Question: Did Willard Richards violate the Word of Wisdom by using tobacco at Carthage Jail?

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Question: Did Willard Richards violate the Word of Wisdom by using tobacco at Carthage Jail?

Joseph Smith obtained some tobacco for a friend while in Carthage Jail prior to being martyred. Doesn't this make Joseph Smith a hypocrite for violating the Word of Wisdom?

Willard Richards was a Thomsonian herbalist, a type of physician common in the first half of the nineteenth century in the United States

We are sometimes guilty of "presentism"—judging historical figures by the standards of our day, instead of their day. The tobacco was intended for medicinal purposes.

Willard Richards was a Thomsonian herbalist, a type of physician common in the first half of the nineteenth century in the United States. Thomson was the name of the founder of this school of practice, which differed from the practice of the "orthodox" medical doctors, who focused on balancing humors, purging, inducing diarrhea, and so forth.

Neither the wine nor the tobacco was, for members at the time, seen as a violation of the Word of Wisdom--they were likely medicinal

An aspect of Thomsonian medicine was Thomson's enthusiasm for the use of lobelia, or wild Indian tobacco. It was used as a cure-all, and was prominently used as an emetic to induce vomiting and restore health. This is the key to understanding the use of tobacco at Carthage Jail.

Neither the wine nor the tobacco was, for members at the time, seen as a violation of the Word of Wisdom--they were likely medicinal.

Tobacco for Willard Richards

Willard Richards, who was in jail with Joseph, was a Thomsonian physician. This was a branch of pre-modern medical practice which required minimal schooling. Thomson's followers' believed strongly in the use of lobelia, or wild Indian tobacco. It was used as a cure-all, and was prominently used as an emetic to induce vomiting and restore health. This is the key to understanding the use of tobacco at Carthage Jail.

Critics Gerald and Sandra Tanner (p. 33) make a great deal of Joseph asking for a "pipe and tobacco" for Willard Richards. However, when we understand the circumstances, this action makes sense, and it has nothing to do with the Word of Wisdom. In the first place, we must realize that Joseph and Willard were locked in Carthage Jail.

Joseph had sent Stephen Markham out, as previous text unquoted by the Tanners tells us: "'Brother Markham...go get the doctor [i.e., Richards] something to settle his stomach,' [said Joseph,] and Markham went out for medicine. When he got the remedies desired...[the] Carthage Greys gathered round him, put him on his horse, and forced him out of the town at the point of the bayonet." So, Markham could not return, and none of the remedies he had obtained reached the jail. [1]

It is not clear which remedies Markham sought out—but he could not return. A Thomsonian like Richards would have probably seen tobacco as a medicinal drug, however—especially in a pinch when he could get nothing else. This would be particularly true if the tobacco was lobelia—it was the Thomsonian cure-all, literally.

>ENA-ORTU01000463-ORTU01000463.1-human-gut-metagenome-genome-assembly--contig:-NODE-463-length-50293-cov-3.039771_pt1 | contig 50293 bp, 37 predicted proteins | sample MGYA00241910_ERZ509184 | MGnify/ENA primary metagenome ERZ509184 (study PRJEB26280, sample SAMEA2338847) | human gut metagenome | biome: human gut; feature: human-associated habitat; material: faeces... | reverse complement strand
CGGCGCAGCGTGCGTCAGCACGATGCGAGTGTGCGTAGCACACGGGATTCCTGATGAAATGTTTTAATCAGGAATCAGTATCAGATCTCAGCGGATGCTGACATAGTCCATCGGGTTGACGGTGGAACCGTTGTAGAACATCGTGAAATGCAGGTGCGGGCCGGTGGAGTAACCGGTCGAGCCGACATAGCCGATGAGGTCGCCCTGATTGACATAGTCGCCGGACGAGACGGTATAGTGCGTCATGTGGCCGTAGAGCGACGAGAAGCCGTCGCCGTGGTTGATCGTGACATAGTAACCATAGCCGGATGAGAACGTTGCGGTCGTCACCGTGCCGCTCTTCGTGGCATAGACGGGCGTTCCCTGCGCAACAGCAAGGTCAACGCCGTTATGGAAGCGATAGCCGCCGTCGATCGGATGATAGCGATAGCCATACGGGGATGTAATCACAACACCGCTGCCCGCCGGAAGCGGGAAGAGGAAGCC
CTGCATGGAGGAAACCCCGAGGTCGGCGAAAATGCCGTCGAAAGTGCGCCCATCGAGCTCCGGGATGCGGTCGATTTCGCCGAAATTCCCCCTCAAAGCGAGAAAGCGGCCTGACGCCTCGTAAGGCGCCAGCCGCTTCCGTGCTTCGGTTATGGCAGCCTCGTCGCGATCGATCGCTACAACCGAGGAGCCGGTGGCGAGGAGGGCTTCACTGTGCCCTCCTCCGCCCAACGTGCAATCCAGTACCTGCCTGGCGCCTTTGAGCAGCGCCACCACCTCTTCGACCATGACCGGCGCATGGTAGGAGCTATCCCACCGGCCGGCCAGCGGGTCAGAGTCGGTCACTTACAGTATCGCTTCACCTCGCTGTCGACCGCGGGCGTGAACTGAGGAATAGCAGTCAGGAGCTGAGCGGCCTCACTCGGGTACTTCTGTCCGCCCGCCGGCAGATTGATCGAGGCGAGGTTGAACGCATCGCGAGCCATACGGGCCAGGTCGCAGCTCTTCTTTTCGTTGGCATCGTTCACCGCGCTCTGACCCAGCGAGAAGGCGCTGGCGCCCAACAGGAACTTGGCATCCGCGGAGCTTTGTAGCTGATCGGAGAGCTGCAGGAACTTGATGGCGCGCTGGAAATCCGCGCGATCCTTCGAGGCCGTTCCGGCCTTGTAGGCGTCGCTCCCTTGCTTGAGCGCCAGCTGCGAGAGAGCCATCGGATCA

The Tanners complain elsewhere about how in the History of the Church the words "pipe and some tobacco" were replaced by the word "medicine" (p. 471). But, this misses the point in a spectacular way—tobacco was considered a medicine at the time! Modern editors would not make this type of change to a historical text, but one can understand why rather than bother to explain about Thomsonian beliefs and medical practices, the editors of earlier times decided to simply "translate" the reason for the tobacco. The issue only becomes important, after all, when one is unfamiliar with early nineteenth century medicine.

There is further evidence that the tobacco was not seen as a problem by current or later leaders, since John Taylor's later account of the martyrdom in History of the Church mentions it very frankly and matter-of-factly:

Before the jailer came in, his boy brought in some water, and said the guard wanted some wine. Joseph gave Dr. Richards two dollars to give the guard; but the guard said one was enough, and would take no more.

The guard immediately sent for a bottle of wine, pipes, and two small papers of tobacco; and one of the guards brought them into the jail soon after the jailer went out. Dr. Richards uncorked the bottle, and presented a glass to Joseph, who tasted, as also Brother Taylor and the doctor, and the bottle was then given to the guard, who turned to go out. When at the top of the stairs some one below called him two or three times, and he went down.[2]

Since neither the wine nor the tobacco was, for members at the time, seen as a violation of the Word of Wisdom. Leaders would not include this information if it made Joseph look bad. This should be our first clue that something else is going on.[3] Some critics, however, have not sought to understand, but merely to condemn by trusting that their audience will not understand the fine points of early nineteenth century frontier medicine.


Notes

  1. History of the Church, 6:616. Volume 6 link
  2. Joseph Smith, History of The Church of Jesus Christ of Latter-day Saints, 7 volumes, edited by Brigham H. Roberts, (Salt Lake City: Deseret Book, 1957), 6:616. Volume 6 link
  3. Joseph Smith, History of The Church of Jesus Christ of Latter-day Saints, 7 volumes, edited by Brigham H. Roberts, (Salt Lake City: Deseret Book, 1957), 6:616. Volume 6 link